Once again I am unable, on the opening Sunday of a new year, to write in a positive mood, even though last year, 2015, was a fulfilling year for me, as I waded deeper into the very positive, but under resourced, world of arts and entertainment: assisting in getting St Margaret’s Boys’ Steel Orchestra to Carnegie Hall, performing in Hatuey, publishing The Daly Commentaries and significantly increasing my mentoring time.
Sadly, we face grim economic prospects for 2016 and years beyond attended by the menace of out of control spending in US dollars. Coming down from the high of Trini high life, much of it fuelled by decades of wasteful Government spending, will be troublesome.
It is laughable that “the unresponsible elite” now openly speak of the last Government’s binge spending but previously held still tongues once the status quo, no matter what sufferation for others, was juicy for them. Now the Treasury orange sucked drier than one thrown in a canal on a J’ouvert morning.
In August 2015 when many tongues were still or brown I borrowed as a headline the words of a rap artist to signal the state of economic play: “A million five on the Visa card.”
I will quote from it below in light of what we know now.
My column did not appear for the last three Sundays of 2015 because of some work pressures. I also needed a period of reflection on my role as a commentator hardly bearing to watch the country unraveling much as I had consistently predicted.
I seriously wondered whether there is a future for a commentator beyond “I told you so.”
Many commentators have warned repeatedly of the coming economic trouble, unfazed by the usual remarks about being naysayers or unappreciative of touted “achievements.”
Why do the politicians bother to call us names?
None of us is looking for a seat in a VVIP tent or for free glasses of champagne.
In a previous period of wild excess, I was once told “the boys only drinking Krug” (a premium champagne) in response to my turn to buy the drinks at an international sporting event. I did not buy Krug and they left my drinks on the bar.
This took place three decades ago and illustrates how long established and how high the Trini high life is and what occupants of the freeloading VVIP tents have been misled to expect.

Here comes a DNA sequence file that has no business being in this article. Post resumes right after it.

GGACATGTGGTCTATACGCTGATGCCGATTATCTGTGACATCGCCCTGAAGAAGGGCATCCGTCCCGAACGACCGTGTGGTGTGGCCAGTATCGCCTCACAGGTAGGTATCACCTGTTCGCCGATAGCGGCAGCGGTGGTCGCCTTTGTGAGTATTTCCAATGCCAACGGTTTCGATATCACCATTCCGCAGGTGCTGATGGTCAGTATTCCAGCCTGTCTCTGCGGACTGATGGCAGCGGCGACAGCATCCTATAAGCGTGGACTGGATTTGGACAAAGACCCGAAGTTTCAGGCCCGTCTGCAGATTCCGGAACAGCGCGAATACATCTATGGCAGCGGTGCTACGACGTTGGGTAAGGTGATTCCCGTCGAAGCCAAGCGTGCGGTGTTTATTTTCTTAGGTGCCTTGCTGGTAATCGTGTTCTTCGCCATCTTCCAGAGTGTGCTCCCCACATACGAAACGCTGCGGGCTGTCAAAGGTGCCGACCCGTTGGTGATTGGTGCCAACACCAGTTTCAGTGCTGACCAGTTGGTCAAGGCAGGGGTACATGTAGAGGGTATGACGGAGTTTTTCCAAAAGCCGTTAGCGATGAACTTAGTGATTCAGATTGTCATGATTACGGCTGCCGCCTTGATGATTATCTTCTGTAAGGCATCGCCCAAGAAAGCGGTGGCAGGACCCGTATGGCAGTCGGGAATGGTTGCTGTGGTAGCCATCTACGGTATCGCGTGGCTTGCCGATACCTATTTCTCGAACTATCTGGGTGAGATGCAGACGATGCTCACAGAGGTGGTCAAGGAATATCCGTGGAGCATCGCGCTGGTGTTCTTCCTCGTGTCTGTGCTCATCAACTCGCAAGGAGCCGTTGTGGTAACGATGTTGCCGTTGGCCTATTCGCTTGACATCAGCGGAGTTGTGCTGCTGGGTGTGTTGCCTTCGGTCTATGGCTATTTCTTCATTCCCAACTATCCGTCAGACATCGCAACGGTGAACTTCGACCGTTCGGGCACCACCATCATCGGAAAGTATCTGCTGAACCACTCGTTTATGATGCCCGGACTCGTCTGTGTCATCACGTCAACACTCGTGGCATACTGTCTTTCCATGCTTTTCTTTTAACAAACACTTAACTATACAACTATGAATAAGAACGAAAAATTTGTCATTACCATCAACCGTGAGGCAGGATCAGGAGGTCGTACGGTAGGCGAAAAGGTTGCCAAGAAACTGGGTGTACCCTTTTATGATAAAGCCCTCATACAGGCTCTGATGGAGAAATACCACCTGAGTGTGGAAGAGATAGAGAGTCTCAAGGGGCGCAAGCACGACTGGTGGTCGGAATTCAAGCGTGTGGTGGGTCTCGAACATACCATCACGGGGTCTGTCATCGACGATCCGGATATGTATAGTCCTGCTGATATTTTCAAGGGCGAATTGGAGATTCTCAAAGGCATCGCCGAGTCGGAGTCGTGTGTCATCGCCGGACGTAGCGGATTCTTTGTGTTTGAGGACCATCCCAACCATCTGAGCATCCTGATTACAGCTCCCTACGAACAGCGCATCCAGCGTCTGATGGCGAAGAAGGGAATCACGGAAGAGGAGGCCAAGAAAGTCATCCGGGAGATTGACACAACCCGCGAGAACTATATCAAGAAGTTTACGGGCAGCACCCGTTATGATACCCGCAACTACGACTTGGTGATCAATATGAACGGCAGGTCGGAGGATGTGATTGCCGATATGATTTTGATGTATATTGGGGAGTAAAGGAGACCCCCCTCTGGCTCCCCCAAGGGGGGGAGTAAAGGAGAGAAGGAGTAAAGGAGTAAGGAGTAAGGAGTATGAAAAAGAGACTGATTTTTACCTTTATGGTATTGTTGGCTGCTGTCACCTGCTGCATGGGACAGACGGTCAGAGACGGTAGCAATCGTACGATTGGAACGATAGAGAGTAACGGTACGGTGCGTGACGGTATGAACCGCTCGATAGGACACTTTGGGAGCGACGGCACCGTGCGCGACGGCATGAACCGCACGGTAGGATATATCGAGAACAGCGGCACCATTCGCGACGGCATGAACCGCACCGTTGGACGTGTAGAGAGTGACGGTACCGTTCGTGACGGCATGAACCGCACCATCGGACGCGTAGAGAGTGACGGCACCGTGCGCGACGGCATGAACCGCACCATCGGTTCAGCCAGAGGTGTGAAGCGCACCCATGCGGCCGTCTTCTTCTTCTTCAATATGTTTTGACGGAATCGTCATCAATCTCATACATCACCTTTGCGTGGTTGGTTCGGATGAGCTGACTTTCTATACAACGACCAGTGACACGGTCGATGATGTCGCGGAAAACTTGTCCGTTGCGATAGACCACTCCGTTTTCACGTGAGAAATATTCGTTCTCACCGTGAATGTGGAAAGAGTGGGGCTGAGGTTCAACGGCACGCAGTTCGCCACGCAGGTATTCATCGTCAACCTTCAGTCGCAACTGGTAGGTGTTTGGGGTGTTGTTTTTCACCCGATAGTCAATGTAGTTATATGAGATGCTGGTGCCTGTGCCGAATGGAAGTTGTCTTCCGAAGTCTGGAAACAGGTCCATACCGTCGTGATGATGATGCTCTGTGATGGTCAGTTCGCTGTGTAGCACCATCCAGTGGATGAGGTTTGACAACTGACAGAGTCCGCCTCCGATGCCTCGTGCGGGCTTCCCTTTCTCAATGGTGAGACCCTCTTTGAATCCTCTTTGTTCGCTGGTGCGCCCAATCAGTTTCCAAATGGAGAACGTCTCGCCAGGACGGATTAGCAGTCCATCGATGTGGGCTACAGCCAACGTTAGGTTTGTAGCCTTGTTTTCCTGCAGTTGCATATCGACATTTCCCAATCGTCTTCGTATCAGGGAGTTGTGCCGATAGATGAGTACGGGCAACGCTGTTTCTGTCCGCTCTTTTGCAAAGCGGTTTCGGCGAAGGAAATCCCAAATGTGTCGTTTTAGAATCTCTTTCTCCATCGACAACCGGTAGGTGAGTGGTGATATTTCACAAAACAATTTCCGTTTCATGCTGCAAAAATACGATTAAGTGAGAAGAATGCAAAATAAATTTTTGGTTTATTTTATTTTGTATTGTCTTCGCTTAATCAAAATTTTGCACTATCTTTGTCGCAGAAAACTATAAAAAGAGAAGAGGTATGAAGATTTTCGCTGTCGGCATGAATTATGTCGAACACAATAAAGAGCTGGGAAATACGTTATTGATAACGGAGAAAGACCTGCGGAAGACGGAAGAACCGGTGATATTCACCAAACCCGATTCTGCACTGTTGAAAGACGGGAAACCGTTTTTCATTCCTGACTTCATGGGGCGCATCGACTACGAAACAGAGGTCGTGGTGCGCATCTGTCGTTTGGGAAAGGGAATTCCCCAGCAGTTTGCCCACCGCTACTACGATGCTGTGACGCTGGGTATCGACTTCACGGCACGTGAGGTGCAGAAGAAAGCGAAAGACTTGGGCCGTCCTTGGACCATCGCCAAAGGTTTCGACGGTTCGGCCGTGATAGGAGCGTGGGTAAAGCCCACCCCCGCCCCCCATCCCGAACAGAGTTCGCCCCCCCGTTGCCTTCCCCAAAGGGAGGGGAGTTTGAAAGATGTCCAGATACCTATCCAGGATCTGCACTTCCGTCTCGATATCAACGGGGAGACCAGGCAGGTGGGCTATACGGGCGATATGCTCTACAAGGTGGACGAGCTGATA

The following is part of what I wrote in August 2015 about the consequences of the most recent period of wild excess and stunning individual greed:
“One must also not underestimate how much more high flying the mind-set of the population is in comparison to 1986/87. Scotch whiskey has elevated from black to gold to blue, cars from Honda to Porsche and all-inclusives have multiplied and gone from $200 to $2000.
“Coming down from that high will be a lot tougher than coming down from the pre-1986 high. Moreover, the population that may suffer the hangover is larger and infinitely more aggressive with a well-entrenched sense of entitlement.
“There is an additional feature of Trini life that was not present in the 1980’s from which any weaning process may be equally painful. I refer to online shopping. This is a problem as wide and as deep as the Amazon.
“No one really knows how many young and not so young are maxing out credit taking tablets, telling Victoria their secrets or making themselves DSW habit forming and otherwise shoe dazzling. For that Visa you do not have to stand on the pavement in hot sun or in the rain.
“Despite these circumstances, management of the economy is not much of an issue on the election campaign platforms. It is addressed only superficially and defensively while a chronic shortage of US dollars exists outside the credit card bubble.
“Just as the rapper from the rich gang puts ‘a million 5 on the Visa card’ our Governments put billion dollar deficits on the energy card. Unfortunately, the wide circulation of all this credit is buying neither happiness nor peace of mind. Murders may be statistically down somewhat, but rampant nevertheless, and the society is no less brutal.”
I believe that what I wrote then defines what the Rowley Government now faces after the September 2015 election.
Accordingly, as I listened to Prime Minister Rowley address the nation on Tuesday last, the good sense of his repetition of “old fashioned” cultural norm of “not only considering what you work for but what you do with it” struck the right note.
As with heart disease and other conditions, we need to make urgent lifestyle changes. Without these changes whatever the Government prescribes will not work.
We could start with no longer fireworking, burning foreign exchange, while the Treasury is stressed.
We may be standing in the last chance saloon.